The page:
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Dehydroepiandrosterone modulates nuclear factor-kappaB activation in hippocampus of diabetic rats.

Authors: Aragno, M  Mastrocola, R  Brignardello, E  Catalano, M  Robino, G  Manti, R  Parola, M  Danni, O  Boccuzzi, G 
Citation: Aragno M, etal., Endocrinology 2002 Sep;143(9):3250-8.
Pubmed: (View Article at PubMed) PMID:12193536
DOI: Full-text: DOI:10.1210/en.2002-220182

Oxidative stress induced by chronic hyperglycemia contributes to cerebrovascular complications in diabetes. Reactive oxygen species activate the transcription factor nuclear factor-kappaB (NF-kappaB), which in turn activates a variety of target genes linked to the development of diabetic complications. Dehydroepiandrosterone, an adrenal steroid, which possesses a multitargeted antioxidant effects, is also synthesized de novo by the brain. Normoglycemic and streptozotocin-diabetic rats were either treated with dehydroepiandrosterone (DHEA) for 7, 14, or 21 d (4 mg/d per rat) or left untreated. Oxidative state, antioxidant balance and activation of nuclear transcriptional redox-sensitive factor NF-kappaB were evaluated in the hippocampus area. In streptozotocin-treated rats, besides the strong increase in oxygen reactive species, there is also a persistent activation of NF-kappaB. The derangement of the oxidative balance in the brain induced by diabetes improves with DHEA. Moreover, DHEA completely counteracts NF-kappaB activation, measured as DNA binding activity, and hinders the increase of IkappaB-alpha inhibitory subunit induced by oxidative stress. The time-lag of DHEA's effects on NF-kappaB activation parallels its effects on oxidative balance. Results indicate that DHEA might protect hippocampus from chronic activation of NF-kappaB-dependent genes by reducing NF-kappaB nuclear translocation. This could result in protection from diabetes-dependent brain damage.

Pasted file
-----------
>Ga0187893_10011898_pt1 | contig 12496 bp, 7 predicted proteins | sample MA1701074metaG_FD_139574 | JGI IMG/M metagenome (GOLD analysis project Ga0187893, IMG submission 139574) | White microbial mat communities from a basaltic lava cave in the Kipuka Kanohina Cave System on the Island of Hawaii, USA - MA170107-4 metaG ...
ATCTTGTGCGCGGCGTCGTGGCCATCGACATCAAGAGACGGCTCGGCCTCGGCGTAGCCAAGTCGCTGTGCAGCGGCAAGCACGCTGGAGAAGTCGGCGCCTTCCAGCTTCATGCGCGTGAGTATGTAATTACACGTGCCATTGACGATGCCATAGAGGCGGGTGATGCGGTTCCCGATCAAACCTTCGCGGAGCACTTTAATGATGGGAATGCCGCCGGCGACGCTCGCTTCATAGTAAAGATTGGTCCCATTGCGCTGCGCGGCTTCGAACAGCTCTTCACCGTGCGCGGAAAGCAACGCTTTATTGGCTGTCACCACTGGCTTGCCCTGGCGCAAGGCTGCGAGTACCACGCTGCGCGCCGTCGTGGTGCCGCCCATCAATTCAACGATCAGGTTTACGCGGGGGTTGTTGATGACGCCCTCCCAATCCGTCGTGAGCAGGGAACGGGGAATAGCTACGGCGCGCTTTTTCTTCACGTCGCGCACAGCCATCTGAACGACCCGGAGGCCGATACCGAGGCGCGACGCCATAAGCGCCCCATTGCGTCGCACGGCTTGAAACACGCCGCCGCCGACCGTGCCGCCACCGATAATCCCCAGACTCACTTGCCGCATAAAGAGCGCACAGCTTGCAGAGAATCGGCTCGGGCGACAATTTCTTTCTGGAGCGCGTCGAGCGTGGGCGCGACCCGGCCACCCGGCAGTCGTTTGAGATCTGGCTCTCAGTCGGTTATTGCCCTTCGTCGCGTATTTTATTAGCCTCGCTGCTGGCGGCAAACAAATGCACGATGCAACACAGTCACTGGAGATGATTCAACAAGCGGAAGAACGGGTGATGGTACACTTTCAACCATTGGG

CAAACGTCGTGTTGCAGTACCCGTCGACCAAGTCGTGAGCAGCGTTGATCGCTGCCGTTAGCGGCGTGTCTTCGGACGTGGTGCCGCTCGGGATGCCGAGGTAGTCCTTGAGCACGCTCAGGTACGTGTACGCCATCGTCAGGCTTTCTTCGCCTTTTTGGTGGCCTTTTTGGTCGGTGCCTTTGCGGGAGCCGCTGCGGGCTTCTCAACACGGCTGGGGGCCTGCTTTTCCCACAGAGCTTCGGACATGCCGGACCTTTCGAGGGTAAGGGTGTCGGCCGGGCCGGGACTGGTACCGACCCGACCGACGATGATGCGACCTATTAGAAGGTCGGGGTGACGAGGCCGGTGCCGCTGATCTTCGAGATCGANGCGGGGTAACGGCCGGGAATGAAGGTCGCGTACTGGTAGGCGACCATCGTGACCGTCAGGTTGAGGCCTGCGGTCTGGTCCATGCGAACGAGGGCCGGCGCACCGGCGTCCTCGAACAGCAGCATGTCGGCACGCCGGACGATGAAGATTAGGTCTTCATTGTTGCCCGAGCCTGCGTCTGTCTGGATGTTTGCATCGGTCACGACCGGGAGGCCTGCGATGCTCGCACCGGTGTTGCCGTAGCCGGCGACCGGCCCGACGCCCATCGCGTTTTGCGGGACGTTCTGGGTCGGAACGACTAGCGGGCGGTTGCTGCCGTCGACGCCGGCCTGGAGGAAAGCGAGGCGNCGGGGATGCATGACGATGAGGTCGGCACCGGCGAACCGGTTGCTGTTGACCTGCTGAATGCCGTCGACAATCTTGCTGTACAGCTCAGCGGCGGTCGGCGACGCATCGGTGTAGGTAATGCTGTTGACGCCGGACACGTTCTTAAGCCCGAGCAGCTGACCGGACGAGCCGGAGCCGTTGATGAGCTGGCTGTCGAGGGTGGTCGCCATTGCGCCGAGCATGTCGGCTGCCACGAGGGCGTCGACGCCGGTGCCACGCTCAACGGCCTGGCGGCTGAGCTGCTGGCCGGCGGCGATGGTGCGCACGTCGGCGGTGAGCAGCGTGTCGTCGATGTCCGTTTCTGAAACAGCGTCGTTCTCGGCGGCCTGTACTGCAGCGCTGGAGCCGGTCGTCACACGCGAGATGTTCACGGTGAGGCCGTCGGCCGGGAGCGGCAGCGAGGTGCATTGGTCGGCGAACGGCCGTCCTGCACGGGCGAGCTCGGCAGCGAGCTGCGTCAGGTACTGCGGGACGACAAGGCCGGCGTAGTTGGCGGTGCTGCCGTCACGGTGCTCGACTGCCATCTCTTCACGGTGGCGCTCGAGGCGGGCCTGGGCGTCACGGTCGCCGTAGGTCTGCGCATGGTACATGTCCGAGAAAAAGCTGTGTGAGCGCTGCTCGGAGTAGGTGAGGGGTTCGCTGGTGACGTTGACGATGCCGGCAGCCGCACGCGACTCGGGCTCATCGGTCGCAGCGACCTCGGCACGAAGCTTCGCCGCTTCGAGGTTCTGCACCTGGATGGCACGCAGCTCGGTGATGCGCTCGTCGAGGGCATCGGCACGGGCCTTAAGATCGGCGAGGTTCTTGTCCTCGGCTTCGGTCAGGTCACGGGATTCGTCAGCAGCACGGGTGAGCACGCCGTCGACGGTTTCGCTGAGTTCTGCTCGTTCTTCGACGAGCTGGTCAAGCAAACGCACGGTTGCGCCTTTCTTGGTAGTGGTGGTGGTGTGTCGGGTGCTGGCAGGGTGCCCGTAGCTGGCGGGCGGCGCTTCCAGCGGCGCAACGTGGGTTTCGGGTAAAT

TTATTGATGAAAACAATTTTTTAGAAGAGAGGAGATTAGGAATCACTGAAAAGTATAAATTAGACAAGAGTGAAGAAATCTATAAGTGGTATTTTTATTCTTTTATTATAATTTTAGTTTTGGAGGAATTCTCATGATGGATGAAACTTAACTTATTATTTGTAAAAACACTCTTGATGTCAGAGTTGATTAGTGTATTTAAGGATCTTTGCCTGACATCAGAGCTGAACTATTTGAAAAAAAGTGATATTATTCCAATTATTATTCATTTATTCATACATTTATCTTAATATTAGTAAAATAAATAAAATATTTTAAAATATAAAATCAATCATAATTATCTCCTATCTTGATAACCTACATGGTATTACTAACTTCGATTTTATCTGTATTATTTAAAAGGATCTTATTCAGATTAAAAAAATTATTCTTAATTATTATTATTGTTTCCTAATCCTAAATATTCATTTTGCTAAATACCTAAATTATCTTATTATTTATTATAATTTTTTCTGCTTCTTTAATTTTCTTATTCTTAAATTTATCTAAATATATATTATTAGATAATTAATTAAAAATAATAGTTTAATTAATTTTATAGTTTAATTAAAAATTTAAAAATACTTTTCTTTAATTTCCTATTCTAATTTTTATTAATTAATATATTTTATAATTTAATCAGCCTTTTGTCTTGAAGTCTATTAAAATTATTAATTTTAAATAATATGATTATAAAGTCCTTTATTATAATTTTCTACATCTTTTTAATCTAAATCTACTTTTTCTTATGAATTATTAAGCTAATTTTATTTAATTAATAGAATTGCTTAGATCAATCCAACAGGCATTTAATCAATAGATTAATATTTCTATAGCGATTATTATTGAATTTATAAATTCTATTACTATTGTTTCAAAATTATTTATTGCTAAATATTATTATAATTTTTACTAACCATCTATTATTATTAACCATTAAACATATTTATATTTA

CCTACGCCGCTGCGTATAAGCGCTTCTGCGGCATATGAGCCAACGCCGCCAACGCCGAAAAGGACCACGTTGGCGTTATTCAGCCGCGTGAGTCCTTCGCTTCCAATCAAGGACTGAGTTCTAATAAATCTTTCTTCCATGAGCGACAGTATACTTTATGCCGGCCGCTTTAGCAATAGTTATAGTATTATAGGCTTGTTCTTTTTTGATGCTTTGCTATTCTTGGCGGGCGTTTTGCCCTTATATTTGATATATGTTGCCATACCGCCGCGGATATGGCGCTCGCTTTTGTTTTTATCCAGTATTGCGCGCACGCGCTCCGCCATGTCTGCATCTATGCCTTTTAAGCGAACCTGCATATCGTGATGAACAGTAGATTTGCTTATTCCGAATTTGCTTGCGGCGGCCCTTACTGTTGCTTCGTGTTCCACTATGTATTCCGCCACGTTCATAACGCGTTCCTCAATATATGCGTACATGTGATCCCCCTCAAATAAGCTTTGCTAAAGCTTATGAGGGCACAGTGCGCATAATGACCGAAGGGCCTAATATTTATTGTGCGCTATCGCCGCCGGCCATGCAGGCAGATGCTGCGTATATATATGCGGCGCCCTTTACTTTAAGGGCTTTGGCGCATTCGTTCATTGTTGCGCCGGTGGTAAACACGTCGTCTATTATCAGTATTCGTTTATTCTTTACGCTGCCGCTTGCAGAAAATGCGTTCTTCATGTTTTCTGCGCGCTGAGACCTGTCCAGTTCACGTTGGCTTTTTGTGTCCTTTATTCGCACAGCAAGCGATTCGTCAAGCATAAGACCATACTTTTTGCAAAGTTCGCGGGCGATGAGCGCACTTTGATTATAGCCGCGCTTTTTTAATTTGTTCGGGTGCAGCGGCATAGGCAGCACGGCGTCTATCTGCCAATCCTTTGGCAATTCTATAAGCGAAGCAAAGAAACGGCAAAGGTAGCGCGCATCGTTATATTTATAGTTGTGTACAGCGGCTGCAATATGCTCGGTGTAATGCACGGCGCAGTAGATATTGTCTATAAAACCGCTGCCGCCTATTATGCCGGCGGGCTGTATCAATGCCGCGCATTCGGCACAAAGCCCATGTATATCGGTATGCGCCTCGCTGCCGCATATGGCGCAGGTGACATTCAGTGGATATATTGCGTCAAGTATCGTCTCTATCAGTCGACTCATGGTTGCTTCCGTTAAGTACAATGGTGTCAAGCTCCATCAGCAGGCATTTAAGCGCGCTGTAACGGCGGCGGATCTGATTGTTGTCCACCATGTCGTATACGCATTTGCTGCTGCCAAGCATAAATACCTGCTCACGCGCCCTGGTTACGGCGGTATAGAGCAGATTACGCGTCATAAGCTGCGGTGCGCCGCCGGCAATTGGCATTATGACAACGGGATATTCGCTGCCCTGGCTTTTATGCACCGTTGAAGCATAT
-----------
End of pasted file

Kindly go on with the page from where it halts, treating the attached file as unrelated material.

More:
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RGD Object Information
RGD ID: 625669
Created: 2002-10-28
Species: All species
Last Modified: 2002-10-28
Status: ACTIVE



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